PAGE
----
The inability to work, of course, at a level that allows the individual to earn a substantial and gainful income, must last for at least one full year. If the individual's state of disability does not last for a full year, the claim will be turned down as durational denial.

What happens if a disability claim is denied on the basis of duration, i.e. that the condition was not disabling for long enough a period of time? The claimant may elect to further pursue the claim by following the appeal process. Filing appeals is always preferable to filing a new claim since the filing of appeals will advance the case further along in the system.

The first appeal, the request for reconsideration, is handled in an identical fashion to the disability application and is simply processed by a different disability examiner. And, not surprisingly, the rate of denial on reconsiderations is very high. In fact, the percentage of denials at the recon level typically exceeds 80 percent.

Getting through the recon level, though, allows a claimant to file the second appeal in the SSD and SSI system. That appeal is known as a request for hearing before an administrative law judge. At a hearing, a claimant will, statistically, stand a much higher chance of being awarded benefits, particularly when the case is A) properly prepared and B) properly presented to the presiding judge.















Return to:  Social Security Disability Resource Center, or read answers to Questions





























Related pages:

If Am Medically Disabled, Can Social Security Still Turn Me Down for Disability for Some Reason?
How will Social Security find you disabled?
When is a Person Considered Fully Disabled by Social Security?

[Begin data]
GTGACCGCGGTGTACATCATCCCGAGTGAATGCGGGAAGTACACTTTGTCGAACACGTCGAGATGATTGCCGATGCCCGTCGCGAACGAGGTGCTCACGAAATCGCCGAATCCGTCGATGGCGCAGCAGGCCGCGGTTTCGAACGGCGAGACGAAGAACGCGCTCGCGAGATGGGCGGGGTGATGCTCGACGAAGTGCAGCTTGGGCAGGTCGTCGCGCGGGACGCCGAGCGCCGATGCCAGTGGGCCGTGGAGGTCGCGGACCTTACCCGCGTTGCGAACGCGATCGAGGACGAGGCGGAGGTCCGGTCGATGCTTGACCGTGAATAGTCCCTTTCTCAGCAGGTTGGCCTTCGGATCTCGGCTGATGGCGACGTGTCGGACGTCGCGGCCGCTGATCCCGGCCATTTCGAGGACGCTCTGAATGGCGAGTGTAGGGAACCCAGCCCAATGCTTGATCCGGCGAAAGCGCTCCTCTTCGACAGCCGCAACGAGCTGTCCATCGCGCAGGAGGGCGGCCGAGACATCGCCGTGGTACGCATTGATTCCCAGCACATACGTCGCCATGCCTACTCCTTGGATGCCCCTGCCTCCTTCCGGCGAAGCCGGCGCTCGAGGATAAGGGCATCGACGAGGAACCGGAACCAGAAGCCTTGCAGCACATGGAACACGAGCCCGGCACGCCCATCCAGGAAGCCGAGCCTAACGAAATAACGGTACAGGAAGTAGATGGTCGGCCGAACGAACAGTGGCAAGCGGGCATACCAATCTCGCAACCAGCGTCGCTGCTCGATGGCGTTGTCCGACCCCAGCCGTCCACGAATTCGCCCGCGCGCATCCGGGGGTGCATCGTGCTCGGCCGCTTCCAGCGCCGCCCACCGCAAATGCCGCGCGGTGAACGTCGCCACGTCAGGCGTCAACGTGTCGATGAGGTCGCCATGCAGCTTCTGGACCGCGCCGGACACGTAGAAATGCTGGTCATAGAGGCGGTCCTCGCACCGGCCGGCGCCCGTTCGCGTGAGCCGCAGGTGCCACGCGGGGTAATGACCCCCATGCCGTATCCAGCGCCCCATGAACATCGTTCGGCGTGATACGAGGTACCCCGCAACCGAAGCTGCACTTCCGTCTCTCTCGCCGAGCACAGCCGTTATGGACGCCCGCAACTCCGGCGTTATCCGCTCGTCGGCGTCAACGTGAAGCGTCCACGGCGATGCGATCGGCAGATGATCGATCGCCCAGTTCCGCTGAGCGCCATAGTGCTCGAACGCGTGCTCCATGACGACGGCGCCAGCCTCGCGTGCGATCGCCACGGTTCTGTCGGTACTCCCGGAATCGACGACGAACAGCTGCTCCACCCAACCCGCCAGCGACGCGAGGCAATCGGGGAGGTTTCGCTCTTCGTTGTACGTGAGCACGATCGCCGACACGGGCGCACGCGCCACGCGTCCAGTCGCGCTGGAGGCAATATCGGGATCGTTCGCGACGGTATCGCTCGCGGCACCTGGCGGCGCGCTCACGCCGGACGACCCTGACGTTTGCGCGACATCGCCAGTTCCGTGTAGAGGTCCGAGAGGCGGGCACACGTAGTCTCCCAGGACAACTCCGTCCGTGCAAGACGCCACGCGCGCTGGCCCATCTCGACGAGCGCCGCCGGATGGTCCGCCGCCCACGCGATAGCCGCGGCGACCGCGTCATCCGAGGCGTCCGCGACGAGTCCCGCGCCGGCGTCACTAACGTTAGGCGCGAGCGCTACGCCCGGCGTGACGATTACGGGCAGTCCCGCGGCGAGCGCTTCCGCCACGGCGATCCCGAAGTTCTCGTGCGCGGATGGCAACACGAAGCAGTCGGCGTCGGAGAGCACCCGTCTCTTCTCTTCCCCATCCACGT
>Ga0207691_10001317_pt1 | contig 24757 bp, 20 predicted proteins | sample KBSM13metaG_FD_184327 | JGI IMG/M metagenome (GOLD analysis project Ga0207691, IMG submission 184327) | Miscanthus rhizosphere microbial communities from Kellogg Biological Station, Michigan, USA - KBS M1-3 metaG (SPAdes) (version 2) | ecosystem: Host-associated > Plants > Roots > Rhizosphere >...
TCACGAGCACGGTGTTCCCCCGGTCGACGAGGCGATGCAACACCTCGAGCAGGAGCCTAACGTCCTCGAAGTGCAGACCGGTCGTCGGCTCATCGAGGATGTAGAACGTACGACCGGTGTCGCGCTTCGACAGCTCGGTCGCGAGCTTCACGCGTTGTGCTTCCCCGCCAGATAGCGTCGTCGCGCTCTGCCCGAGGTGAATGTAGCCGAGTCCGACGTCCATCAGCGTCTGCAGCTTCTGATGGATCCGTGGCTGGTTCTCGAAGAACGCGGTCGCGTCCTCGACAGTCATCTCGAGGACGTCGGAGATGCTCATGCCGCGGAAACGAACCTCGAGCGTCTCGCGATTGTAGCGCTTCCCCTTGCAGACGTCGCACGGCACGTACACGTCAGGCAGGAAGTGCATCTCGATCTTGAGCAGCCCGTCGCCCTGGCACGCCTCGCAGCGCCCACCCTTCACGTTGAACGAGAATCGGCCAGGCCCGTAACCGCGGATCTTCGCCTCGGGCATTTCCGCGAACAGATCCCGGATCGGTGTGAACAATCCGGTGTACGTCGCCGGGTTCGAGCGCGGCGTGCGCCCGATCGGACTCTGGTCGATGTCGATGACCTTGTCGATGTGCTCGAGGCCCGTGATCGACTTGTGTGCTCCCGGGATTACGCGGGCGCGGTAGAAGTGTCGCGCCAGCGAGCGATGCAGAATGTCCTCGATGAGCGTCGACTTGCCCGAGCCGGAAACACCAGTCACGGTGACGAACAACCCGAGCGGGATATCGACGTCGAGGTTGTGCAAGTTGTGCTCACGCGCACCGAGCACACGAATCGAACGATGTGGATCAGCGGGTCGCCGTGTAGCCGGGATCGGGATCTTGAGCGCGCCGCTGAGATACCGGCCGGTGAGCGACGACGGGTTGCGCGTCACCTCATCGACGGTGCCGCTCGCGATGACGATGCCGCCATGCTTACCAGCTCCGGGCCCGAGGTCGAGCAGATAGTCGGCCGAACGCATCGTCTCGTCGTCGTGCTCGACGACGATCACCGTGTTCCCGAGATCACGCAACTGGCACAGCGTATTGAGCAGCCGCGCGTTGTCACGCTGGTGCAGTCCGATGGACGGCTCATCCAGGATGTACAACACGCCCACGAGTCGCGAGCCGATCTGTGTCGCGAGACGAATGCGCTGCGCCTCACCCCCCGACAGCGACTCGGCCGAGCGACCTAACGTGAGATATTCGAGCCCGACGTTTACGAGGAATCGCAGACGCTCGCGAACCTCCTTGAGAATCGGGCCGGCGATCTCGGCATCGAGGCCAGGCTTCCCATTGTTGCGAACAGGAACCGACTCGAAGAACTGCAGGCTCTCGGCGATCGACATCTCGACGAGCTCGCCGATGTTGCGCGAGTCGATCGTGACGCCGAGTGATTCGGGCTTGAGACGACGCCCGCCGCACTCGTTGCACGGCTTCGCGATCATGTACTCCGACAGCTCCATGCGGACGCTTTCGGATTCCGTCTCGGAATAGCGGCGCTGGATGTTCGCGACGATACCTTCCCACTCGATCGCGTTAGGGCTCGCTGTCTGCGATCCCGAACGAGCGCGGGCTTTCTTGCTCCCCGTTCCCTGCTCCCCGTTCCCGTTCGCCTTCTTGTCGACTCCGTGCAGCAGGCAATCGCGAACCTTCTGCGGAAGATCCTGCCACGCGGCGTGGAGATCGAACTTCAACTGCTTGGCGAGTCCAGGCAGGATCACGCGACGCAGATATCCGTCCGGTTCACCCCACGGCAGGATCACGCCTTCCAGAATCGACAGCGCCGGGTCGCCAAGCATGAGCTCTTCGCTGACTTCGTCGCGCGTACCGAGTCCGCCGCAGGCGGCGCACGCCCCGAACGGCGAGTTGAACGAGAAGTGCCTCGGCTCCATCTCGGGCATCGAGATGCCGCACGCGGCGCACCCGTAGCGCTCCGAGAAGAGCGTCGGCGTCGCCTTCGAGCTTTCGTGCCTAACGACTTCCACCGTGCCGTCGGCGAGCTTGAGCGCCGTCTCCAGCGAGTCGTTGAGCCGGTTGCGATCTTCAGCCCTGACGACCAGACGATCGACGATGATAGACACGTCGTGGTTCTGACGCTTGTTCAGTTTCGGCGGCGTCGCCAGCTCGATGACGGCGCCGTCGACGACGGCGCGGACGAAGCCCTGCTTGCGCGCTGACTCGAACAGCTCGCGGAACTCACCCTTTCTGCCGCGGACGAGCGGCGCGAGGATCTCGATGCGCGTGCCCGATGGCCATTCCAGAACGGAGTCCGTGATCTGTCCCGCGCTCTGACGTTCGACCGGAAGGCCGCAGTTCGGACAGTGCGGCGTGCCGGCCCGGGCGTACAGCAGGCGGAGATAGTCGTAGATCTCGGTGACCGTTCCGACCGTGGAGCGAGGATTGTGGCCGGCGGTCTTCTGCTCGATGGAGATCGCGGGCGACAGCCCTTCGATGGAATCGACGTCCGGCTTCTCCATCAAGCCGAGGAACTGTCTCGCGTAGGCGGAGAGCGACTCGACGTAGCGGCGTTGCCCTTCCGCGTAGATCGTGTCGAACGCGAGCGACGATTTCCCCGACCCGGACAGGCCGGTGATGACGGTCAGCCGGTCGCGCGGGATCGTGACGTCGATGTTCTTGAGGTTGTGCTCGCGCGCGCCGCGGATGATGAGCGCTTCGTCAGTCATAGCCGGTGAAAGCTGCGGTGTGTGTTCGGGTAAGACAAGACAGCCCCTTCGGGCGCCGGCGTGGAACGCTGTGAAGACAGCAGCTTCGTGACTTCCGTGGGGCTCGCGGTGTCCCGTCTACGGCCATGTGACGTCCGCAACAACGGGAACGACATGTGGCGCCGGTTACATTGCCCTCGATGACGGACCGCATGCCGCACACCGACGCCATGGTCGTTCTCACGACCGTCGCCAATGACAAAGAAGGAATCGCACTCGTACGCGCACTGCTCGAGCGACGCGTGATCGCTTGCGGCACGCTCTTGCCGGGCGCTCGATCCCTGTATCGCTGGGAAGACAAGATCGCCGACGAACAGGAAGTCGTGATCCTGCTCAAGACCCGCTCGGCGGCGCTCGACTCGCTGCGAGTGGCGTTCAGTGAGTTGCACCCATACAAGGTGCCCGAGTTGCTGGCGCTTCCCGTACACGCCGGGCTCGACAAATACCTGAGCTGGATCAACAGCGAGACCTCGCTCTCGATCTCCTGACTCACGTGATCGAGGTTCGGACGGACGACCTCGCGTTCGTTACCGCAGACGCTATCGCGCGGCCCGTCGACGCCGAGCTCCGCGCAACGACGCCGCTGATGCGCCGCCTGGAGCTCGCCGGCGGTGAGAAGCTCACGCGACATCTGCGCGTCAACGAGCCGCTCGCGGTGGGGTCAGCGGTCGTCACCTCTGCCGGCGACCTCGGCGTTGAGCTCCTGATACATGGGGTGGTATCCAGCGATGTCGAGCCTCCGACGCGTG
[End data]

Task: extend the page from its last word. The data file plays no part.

Being Determined Medically Disabled for Social Security Disability
How Does Social Security Decide If You Are Disabled Or Not?
What makes you disabled for SSD, Social Security Disability Benefits, OR SSI?
How Disabled Must You be to get Social Security Disability Approved?
How Disabled Do You Have To Be To Collect Social Security Disability or SSI?
If I apply for disability and my doctor says I am disabled, is there a waiting period to receive benefits?
If my account goes over $2000 asset limit, will it cause a problem for SSI?



Information on the following topics can be found here: Social Security Disability Questions and in these subsections:

Frequently asked questions about getting Denied for Disability Benefits | FAQ on Disability Claim Representation | Info about Social Security Disability Approvals and Being Approved | FAQ on Social Security Disability SSI decisions | The SSD SSI Decision Process and what gets taken into consideration | Disability hearings before Judges | Medical exams for disability claims | Applying for Disability in various states | Selecting and hiring Disability Lawyers | Applying for Disability in North Carolina | Recent articles and answers to questions about SSD and SSI


These pages answer some of the most basic questions for individuals who are considering filing a claim.

Filing for disability - How to file for SSD or SSI and the Information that is needed by Social Security
How to Apply for Disability - What medical conditions can you apply and qualify for?
Applying for Disability - How long does it take to get Social Security Disability or SSI benefits?
What happens if I file a disability application and it is denied by a disability examiner or Judge?
How to Prove you are disabled and qualify to win disability benefits
How do you prove your disability case if you have a mental condition or impairment?
Social Security Disability Back pay and How Long it Takes to Qualify for it and receive it
Social Security Disability SSI - Eligibility Requirements and Qualifications Criteria